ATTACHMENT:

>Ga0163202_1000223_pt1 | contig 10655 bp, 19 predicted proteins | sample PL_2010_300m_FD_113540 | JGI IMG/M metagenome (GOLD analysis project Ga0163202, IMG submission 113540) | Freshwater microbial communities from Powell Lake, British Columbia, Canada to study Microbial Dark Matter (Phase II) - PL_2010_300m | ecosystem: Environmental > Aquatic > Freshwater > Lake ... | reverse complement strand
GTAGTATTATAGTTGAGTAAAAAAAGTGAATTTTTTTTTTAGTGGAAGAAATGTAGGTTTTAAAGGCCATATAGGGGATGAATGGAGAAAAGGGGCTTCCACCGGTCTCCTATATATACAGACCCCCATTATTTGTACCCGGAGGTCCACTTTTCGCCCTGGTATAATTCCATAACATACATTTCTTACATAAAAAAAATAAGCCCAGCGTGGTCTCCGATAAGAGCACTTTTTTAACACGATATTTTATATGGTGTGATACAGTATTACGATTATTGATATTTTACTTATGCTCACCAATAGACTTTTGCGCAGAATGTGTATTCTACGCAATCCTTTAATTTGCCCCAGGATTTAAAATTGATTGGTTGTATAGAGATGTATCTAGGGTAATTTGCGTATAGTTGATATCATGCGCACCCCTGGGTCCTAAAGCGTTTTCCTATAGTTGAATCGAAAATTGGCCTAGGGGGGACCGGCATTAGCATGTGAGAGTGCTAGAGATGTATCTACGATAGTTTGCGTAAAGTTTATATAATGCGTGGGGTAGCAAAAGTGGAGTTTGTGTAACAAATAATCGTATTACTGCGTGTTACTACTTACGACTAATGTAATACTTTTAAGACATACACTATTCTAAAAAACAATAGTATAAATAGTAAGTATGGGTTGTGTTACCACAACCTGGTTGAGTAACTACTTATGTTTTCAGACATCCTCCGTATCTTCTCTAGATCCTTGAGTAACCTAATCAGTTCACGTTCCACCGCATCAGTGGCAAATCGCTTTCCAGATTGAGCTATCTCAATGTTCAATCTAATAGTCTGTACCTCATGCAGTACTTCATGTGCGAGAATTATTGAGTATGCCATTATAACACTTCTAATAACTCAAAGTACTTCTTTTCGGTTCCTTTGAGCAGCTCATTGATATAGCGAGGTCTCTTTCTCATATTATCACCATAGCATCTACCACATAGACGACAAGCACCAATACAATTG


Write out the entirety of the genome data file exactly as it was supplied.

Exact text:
>Ga0163202_1000223_pt1 | contig 10655 bp, 19 predicted proteins | sample PL_2010_300m_FD_113540 | JGI IMG/M metagenome (GOLD analysis project Ga0163202, IMG submission 113540) | Freshwater microbial communities from Powell Lake, British Columbia, Canada to study Microbial Dark Matter (Phase II) - PL_2010_300m | ecosystem: Environmental > Aquatic > Freshwater > Lake ... | reverse complement strand
GTAGTATTATAGTTGAGTAAAAAAAGTGAATTTTTTTTTTAGTGGAAGAAATGTAGGTTTTAAAGGCCATATAGGGGATGAATGGAGAAAAGGGGCTTCCACCGGTCTCCTATATATACAGACCCCCATTATTTGTACCCGGAGGTCCACTTTTCGCCCTGGTATAATTCCATAACATACATTTCTTACATAAAAAAAATAAGCCCAGCGTGGTCTCCGATAAGAGCACTTTTTTAACACGATATTTTATATGGTGTGATACAGTATTACGATTATTGATATTTTACTTATGCTCACCAATAGACTTTTGCGCAGAATGTGTATTCTACGCAATCCTTTAATTTGCCCCAGGATTTAAAATTGATTGGTTGTATAGAGATGTATCTAGGGTAATTTGCGTATAGTTGATATCATGCGCACCCCTGGGTCCTAAAGCGTTTTCCTATAGTTGAATCGAAAATTGGCCTAGGGGGGACCGGCATTAGCATGTGAGAGTGCTAGAGATGTATCTACGATAGTTTGCGTAAAGTTTATATAATGCGTGGGGTAGCAAAAGTGGAGTTTGTGTAACAAATAATCGTATTACTGCGTGTTACTACTTACGACTAATGTAATACTTTTAAGACATACACTATTCTAAAAAACAATAGTATAAATAGTAAGTATGGGTTGTGTTACCACAACCTGGTTGAGTAACTACTTATGTTTTCAGACATCCTCCGTATCTTCTCTAGATCCTTGAGTAACCTAATCAGTTCACGTTCCACCGCATCAGTGGCAAATCGCTTTCCAGATTGAGCTATCTCAATGTTCAATCTAATAGTCTGTACCTCATGCAGTACTTCATGTGCGAGAATTATTGAGTATGCCATTATAACACTTCTAATAACTCAAAGTACTTCTTTTCGGTTCCTTTGAGCAGCTCATTGATATAGCGAGGTCTCTTTCTCATATTATCACCATAGCATCTACCACATAGACGACAAGCACCAATACAATTG